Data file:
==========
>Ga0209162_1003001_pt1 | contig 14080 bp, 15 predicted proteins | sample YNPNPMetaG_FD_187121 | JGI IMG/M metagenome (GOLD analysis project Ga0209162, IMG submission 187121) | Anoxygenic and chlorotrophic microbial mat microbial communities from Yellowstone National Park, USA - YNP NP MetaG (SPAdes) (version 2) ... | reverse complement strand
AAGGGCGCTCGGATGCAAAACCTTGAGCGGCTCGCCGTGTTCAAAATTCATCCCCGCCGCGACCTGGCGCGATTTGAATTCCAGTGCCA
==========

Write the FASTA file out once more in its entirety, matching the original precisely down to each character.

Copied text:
>Ga0209162_1003001_pt1 | contig 14080 bp, 15 predicted proteins | sample YNPNPMetaG_FD_187121 | JGI IMG/M metagenome (GOLD analysis project Ga0209162, IMG submission 187121) | Anoxygenic and chlorotrophic microbial mat microbial communities from Yellowstone National Park, USA - YNP NP MetaG (SPAdes) (version 2) ... | reverse complement strand
AAGGGCGCTCGGATGCAAAACCTTGAGCGGCTCGCCGTGTTCAAAATTCATCCCCGCCGCGACCTGGCGCGATTTGAATTCCAGTGCCA